Today, Madagascar is so in need of far better and more sustainable tourism practices because forest cover and habitats affecting the country’s environment are being decimated at a rapid rate. Unfortunately, conservation efforts and investments have not been able to keep up.

This issue is caused in large part by the dire needs of a desperate, fast-growing population for the vast majority of whom only subsistence matters. We believe that ecotourism needs to have a far more widespread and tangible impact on the lives of local communities who are fully entitled to benefit from natural resources near and around them.

A ring-tailed lemur at a Madasgacar wildlife preserve.

What measures will Fanovana take to ensure locals can benefit more from ecotourism in Madagascar?

Fanovana aims to set up on each site an ecotourism-driven value chain ranging from accommodation and catering to nature and cultural guiding to local handicrafts shopping.

The mere presence of a visitor in a wildlife hotspot area will stimulate growth, and we want to ensure that as many local community members as possible can be a part of this growth.

To achieve that, we are planning to use community land with full villager participation to build hospitality facilities, schools, and training centers where they can learn all necessary skills and knowledge to integrate into this value chain and earn their fair share of the revenue.

How does Fanovana intend to raise funds, and where/to whom will that money go?

We have already started campaigning for support to a limited yet very supportive audience in the United States, particularly in Alabama and Georgia, through presentations and social events, at the Kreher Forest Ecology Preserve, the Atlanta Botanical Garden, and SIFAT (Servants In Faith And Technology), to name a few.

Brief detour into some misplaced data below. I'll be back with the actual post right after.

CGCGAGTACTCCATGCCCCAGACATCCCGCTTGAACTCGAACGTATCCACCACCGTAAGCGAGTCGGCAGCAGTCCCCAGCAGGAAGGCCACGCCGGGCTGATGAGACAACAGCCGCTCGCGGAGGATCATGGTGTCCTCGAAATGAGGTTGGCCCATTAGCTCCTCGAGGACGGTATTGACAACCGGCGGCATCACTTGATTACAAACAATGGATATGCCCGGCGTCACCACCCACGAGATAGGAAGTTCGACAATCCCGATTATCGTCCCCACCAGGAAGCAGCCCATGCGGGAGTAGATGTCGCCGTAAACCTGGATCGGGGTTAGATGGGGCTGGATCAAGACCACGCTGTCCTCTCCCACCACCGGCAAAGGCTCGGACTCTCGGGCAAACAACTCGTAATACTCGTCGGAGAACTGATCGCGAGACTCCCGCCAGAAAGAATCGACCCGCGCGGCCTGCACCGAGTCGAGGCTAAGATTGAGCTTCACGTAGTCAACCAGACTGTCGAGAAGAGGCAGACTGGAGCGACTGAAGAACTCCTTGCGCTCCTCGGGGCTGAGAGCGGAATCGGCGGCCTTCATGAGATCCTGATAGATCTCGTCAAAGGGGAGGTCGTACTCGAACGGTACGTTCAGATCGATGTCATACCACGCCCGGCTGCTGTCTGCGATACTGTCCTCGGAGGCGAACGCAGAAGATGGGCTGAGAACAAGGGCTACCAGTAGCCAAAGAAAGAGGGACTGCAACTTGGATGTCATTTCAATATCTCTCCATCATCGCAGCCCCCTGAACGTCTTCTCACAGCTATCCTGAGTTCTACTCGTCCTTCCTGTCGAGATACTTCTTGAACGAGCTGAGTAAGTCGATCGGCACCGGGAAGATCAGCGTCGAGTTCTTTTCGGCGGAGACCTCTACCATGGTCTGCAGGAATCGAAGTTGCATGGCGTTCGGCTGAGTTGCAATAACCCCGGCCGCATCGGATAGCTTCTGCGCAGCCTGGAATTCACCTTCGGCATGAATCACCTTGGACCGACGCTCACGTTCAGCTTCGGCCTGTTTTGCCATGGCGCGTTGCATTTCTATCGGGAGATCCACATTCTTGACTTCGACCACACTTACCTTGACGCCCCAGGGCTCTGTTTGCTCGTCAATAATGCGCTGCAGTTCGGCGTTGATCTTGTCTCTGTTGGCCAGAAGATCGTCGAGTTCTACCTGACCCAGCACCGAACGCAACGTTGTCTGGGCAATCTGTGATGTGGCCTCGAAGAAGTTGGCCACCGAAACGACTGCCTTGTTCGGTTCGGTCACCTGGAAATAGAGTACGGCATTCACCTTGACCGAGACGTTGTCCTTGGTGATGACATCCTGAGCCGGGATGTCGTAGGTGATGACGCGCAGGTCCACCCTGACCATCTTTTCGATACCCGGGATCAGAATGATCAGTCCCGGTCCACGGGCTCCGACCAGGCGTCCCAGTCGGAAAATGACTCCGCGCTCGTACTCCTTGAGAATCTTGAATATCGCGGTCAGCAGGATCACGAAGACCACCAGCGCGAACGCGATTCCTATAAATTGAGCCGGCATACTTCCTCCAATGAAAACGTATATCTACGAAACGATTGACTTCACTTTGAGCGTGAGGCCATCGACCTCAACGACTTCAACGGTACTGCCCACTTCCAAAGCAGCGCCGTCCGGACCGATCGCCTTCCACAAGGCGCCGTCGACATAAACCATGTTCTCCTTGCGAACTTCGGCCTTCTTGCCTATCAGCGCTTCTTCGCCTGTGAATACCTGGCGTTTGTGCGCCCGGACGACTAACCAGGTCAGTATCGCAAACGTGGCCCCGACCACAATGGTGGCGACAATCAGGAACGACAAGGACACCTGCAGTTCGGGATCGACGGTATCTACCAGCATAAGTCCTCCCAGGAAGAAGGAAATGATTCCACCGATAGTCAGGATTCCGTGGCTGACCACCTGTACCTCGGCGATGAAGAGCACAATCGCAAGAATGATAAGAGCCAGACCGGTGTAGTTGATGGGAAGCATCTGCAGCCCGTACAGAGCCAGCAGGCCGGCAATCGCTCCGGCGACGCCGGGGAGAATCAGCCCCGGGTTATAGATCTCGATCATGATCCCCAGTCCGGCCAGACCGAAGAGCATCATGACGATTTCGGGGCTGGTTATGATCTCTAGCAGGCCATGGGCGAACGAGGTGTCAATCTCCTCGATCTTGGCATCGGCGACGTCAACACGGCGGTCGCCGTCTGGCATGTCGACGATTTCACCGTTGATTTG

We've managed to raise a kick-start fund. However, we are currently working on reaching out to a bigger crowd in every possible way for more support and donations which will be used to implement Fanovana’s main intervention facilities and structures. This will include a locally operated ‘feeder’ tour company, and run educational, awareness and conservation-driven projects on-site.

Locals accompany a group of tourists to view a Baobab up close.

Why are education and awareness such important components of making tourism more sustainable in Madagascar?

Education will tremendously help raise the standard of living of many underprivileged rural populations while giving them the ability to choose better, conservation-friendly livelihood alternatives. This can serve as a powerful tool to attract and focus attention on crucial social and ecological issues that need to be addressed communally for a healthier and more harmonious coexistence.

Borrowing an inspirational quote from a prominent SIFAT figure, we also believe that education and awareness are just as much needed on the part of visitors to make tourism more coherent and sustainable in one of the world’s poorest countries, especially regarding gifts and handouts.

How can somebody who’d like to contribute to Fanovana’s mission be most helpful?

At this point, anyone who is convinced about and support Fanovana’s cause can effectively contribute by donating to the U.S.-based non-profit ‘Fanovana – Friends of Madagascar’ in person or through our Facebook page http://www.facebook.com/FanovanaFriends/.

You can also book a tour in Madagascar with us through sustainable tourism websites like Hidden Lemur, as Fano has actively arranged and led his own tours across the island since 2016. In time, however, we hope to start various international internship and volunteering programs for mutual learning where participants’ invaluable knowledge, skills and expertise will very much be appreciated.

 

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Conor is the founder of Hidden Lemur. He's deathly afraid of bees.